Review : Alabama Shakes - Boys & Girls
Billboard"Are you scared to wear your heart on your sleeve?" Frontwoman Brittany Howard isn't, and that gives Alabama Shakes' full-length debut, "Boys & Girls," a great deal of the power and passion that's made the quartet a bona fide buzz band in the past year. A nuevo Janis Joplin incarnate with a force of nature voice-check out last year's jewelry ad sensation "You Ain't Alone" and the powerhouse "Be Mine"-Howard is a romantic but no pushover. You just know the "Heartbreaker" she sings about is likely to get his butt kicked, and that the objects of her attention in "I Found You" and "I Ain't the Same" will toe a hard line if they know what's good for them. The Shakes also show a deft touch with buoyant Muscle Shoals soul-rock-if the legendary studio was located in a garage-on such tracks as "Rise to the Sun," "You Ain't Alone," "On Your Way" and the gospel-flavored "Hold On." Although those who have witnessed the group's floor-shaking live shows might be a bit disarmed by the deliberately dense and lo-fi production of "Boys & Girls."...full text
L.A. TimesThe Alabama Shakes’ first album, "Boys & Girls," is an electric jolt that anyone who loves blues-based rock music should track down immediately. Consisting of three men and one young explosion named Brittany Howard on vocals and guitar, the group, which formed in northern Alabama in 2009, offers stripped down truth, minus any affectation, histrionics or irony.
To mention the group alongside such luminaries is dangerous, but one listen to the seminal riff on "Hang Loose" should silence any doubters: You’ll wonder how the world has never produced this eternal lick until now. Or, actually, Howard’s huge gospel-inspired voice will shut you up whether you like it or not. The same could be said for half a dozen other riffs, choruses and joyous refrains on "Boys & Girls," a record that grows with each listen....full text
Consequence of soundThe album’s other examples of experimentation lay outside the music, found instead in the contextual approach to several songs. “I Found You” is the tale of a long journey, revamping the dynamic of the world-weary man searching for a good woman. “I Ain’t the Same”, which takes a brighter, more bubbly approach, sees Martin cast as the woman now revealing to her beau that she’s at last finished with her troublesome ways.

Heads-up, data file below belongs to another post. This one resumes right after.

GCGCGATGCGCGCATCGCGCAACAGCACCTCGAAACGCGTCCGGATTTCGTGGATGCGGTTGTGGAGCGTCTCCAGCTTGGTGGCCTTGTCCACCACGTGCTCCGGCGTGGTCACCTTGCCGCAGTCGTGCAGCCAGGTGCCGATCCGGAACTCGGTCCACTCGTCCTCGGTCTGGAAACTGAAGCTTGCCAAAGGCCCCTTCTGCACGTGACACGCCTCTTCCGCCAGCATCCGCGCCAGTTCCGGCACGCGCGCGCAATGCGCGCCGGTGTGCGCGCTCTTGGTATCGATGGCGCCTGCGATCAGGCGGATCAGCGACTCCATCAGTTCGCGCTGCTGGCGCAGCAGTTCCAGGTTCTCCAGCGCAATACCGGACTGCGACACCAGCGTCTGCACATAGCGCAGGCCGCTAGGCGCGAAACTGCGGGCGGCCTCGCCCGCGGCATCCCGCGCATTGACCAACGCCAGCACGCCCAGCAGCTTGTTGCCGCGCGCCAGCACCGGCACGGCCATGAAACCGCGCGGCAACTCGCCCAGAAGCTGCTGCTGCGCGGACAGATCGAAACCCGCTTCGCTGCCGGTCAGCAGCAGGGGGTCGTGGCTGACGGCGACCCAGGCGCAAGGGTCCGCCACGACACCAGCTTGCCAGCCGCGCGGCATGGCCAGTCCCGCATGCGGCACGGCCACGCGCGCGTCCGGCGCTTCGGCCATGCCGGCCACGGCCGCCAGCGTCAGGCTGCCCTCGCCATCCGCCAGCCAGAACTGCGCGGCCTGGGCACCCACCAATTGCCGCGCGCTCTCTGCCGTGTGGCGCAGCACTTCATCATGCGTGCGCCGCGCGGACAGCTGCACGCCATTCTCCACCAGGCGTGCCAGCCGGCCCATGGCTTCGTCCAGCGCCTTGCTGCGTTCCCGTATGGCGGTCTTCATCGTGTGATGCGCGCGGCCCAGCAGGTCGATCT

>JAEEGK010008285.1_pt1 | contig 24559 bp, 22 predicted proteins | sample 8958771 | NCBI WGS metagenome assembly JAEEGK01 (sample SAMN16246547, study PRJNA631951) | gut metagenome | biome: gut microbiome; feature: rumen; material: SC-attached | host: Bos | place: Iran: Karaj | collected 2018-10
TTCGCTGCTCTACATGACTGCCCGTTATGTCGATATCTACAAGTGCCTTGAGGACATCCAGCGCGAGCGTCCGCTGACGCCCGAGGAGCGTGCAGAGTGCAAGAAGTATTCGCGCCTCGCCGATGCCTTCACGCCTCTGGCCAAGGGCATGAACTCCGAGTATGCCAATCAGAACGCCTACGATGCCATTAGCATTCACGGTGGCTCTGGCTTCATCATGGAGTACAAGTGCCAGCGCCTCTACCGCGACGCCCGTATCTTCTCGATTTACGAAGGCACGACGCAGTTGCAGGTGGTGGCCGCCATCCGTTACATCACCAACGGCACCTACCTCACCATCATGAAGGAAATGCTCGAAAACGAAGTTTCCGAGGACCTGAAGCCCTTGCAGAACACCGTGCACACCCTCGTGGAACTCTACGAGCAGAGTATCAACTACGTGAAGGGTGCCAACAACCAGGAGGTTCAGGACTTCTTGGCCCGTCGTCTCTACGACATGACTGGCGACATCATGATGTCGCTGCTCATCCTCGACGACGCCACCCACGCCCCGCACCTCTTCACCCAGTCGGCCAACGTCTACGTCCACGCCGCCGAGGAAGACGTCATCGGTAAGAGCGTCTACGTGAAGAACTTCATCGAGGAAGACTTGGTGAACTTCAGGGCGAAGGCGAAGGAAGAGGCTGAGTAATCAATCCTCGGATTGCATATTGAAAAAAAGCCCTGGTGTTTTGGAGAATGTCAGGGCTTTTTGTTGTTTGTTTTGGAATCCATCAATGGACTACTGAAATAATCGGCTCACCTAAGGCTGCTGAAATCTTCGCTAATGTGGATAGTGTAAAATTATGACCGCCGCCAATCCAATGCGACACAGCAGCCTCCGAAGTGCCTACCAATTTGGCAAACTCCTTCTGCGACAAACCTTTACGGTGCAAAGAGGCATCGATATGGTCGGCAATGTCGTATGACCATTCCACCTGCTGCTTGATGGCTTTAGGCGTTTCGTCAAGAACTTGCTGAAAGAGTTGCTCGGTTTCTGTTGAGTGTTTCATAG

Though ultra-subtle, these power shifts are lethally effective. By slyly bringing them to the attention of the listener, the changes are neither overwhelming nor overdone, thus making them perfectly suited to hunker down inside the sensibilities of everyone who hears them. As a result, they help to realign what is possible between the sexes in the previously one-sided realm of solid blues-rock.
Even if they are late to the party, Alabama Shakes have proven themselves as a band with a keen understanding of the genre’s basics and a curious spirit perpetually seeking to move upward and onward. From here on out, it’s safe to assume they’re not just a bunch of wet-behind-the-ears rookies and are, quite possibly, the new faces of modern blues-rock....full text
Hit FixCritics have been falling all over themselves to praise Alabama Shakes for the past several months: Paste named the act its best new band of 2011, they were a must-see show at SXSW, and already have a big U.K. following.
Before the inevitable backlash begins, we suggest you grab a copy of “Boys & Girls,” the quartet’s debut album out today, April 10 (it follows last fall's 4-song EP) and find out what all the fuss is about.
The album’s rush of music —11 songs delivered in around 38 minutes —swirls around lead singer Brittany Howard’s bluesy, nuanced vocals. When she sings “Bless my heart/bless my soul/didn’t think I’d make it to 22 years old,” in opening track “Hold On,” instead of sounding pretentious and overly precious, she sounds like an old soul for whom a real world 22 is her weary heart’s equivalent of 92. On “You Ain’t Alone” she conjures up Otis Redding’s ghost in a shivering, memorable performance....full text
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